ANKARA, Turkey, May 8, 2014 (LifeSiteNews.com) – Abortions have increased by 139 percent in a decade, according to figures released by the nation of Turkey's health ministry.
The number of abortions has skyrocketed 33,000 in 2002 to 79,000 in 2012, according to the Health Minister Mehmet Müezzinoğlu.
The government said there were 29,226 in the first six months of 2012 alone, nearly as many as the total number of pregnancies that ended in abortion just 10 years earlier.
Prime Minister Recep Tayyip Erdogan has attempted to restrict abortion to boost the nation's sagging birthrate. In May 2012, he made international headlines by saying, “I see abortion as murder.”
“No one should have the right to authorize it,” he said. “Whether you kill the baby within the womb of his mother, or kill him after his birth, there’s no difference.”
He sought to reduce the time limit that women may legally obtain an abortion from 10 weeks to six.
Then-Health Minister Recep Akdag bolstered his argument, saying, “Abortion should never be a family planning method, or a method to prevent an unintended pregnancy.”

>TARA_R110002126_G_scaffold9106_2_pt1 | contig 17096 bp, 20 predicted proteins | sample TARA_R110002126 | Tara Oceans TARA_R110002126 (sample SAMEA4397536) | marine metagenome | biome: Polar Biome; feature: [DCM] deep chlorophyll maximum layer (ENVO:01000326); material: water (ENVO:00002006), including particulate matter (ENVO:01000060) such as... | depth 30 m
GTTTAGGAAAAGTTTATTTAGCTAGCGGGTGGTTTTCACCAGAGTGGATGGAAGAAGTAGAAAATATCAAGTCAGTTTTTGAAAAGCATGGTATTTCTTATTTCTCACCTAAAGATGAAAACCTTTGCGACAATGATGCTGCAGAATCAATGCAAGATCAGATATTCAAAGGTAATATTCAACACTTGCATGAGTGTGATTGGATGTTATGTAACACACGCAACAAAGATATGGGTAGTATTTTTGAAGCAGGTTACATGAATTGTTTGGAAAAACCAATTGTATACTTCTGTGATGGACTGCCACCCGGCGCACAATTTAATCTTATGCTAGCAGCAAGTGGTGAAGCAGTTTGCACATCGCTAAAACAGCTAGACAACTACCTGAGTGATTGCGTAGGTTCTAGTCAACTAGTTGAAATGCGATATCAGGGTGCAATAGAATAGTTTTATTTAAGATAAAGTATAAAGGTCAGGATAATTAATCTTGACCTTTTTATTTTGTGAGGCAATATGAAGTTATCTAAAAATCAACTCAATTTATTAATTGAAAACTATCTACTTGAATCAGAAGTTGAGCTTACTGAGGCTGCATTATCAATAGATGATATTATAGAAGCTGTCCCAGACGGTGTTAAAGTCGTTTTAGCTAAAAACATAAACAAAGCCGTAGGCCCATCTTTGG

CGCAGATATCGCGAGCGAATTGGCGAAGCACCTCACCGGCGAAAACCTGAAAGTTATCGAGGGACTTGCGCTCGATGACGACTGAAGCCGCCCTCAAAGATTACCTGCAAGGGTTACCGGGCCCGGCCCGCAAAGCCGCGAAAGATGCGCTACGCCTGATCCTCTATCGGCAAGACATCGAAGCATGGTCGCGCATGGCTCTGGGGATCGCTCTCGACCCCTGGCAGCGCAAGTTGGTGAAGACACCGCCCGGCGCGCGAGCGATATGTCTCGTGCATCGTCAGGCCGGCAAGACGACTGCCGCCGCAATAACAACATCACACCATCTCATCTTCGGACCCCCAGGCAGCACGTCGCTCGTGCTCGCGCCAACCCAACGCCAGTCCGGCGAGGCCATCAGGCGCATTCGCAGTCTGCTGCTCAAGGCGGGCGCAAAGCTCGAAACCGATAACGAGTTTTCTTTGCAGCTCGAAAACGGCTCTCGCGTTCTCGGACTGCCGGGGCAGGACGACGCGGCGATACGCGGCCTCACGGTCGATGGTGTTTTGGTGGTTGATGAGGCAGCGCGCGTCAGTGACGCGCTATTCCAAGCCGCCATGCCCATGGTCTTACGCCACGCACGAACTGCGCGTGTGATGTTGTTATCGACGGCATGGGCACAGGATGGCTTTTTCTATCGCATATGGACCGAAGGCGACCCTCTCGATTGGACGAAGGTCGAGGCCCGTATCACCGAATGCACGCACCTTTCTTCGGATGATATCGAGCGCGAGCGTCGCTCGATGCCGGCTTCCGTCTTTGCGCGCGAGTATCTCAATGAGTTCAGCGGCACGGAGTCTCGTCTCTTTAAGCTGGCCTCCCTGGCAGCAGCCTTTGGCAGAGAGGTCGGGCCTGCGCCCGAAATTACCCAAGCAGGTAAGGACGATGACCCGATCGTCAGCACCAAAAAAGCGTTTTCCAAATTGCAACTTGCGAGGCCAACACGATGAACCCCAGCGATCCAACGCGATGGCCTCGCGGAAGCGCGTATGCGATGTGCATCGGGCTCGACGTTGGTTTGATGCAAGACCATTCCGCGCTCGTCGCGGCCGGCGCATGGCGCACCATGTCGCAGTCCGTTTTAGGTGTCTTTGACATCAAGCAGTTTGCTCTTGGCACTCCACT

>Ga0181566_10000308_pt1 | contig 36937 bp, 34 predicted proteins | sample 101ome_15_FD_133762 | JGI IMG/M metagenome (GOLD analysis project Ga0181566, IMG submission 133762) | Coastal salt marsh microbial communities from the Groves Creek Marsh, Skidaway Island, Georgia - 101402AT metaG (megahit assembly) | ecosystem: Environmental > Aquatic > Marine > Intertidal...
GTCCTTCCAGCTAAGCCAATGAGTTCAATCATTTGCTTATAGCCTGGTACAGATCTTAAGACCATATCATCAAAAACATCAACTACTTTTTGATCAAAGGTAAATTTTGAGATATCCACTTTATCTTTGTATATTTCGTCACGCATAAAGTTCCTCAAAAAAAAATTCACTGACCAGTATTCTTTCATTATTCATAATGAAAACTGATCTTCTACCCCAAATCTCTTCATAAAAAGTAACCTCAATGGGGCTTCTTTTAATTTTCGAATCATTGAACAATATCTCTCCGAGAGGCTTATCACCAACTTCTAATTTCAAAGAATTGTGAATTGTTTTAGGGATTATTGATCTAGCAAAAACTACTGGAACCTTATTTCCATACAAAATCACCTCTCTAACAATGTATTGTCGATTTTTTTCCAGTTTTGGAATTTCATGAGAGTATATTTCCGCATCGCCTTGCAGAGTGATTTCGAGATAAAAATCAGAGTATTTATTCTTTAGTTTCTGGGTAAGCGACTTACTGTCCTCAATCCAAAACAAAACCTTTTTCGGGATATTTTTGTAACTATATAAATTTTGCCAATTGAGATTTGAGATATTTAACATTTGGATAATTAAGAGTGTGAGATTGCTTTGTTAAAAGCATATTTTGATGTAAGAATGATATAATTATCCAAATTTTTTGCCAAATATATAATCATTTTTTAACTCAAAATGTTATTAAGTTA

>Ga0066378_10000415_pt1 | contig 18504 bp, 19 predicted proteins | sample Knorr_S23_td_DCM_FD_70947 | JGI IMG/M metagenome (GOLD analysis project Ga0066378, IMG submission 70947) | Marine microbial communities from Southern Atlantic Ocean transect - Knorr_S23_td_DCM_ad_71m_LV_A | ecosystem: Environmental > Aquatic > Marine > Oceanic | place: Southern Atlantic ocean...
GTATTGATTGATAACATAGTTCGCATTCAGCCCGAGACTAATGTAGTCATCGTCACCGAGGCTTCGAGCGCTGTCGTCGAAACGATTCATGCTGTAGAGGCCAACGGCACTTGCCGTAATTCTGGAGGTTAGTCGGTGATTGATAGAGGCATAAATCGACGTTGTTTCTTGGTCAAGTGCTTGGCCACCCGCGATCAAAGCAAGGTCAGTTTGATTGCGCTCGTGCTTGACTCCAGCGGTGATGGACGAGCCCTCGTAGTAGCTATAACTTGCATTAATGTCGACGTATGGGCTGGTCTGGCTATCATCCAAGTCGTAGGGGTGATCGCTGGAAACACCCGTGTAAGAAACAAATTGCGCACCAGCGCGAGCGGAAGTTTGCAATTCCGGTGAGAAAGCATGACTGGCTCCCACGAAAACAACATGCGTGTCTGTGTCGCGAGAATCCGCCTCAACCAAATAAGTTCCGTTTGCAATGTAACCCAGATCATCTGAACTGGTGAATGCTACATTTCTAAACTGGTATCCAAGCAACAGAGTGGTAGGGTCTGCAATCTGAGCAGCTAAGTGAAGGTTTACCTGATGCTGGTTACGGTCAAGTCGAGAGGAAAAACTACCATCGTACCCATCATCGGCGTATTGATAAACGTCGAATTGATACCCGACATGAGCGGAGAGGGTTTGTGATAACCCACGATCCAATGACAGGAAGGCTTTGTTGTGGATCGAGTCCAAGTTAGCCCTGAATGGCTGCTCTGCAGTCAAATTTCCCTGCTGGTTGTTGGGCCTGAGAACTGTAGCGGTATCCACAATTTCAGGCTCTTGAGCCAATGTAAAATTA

However, the Council of Europe’s “Equality and Non-Discrimination Committee” and Amnesty International condemned the pro-life proposal. The Council told Erdogan that it “urged the Turkish authorities not to allow any setback on women’s rights.”
Amnesty International warned the move would “put the life and health of female Turks in danger.”
Erdogan dropped the proposed reform that June.
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First legalized in 1965, abortion has been available in Turkey during the first 10 weeks of pregnancy since 1983.
A study conducted by Istanbul University Medical Faculty and published in the World Journal of Surgical Oncology in 2009 found that Turkish women who had an abortion had a 66 percent higher risk of developing breast cancer.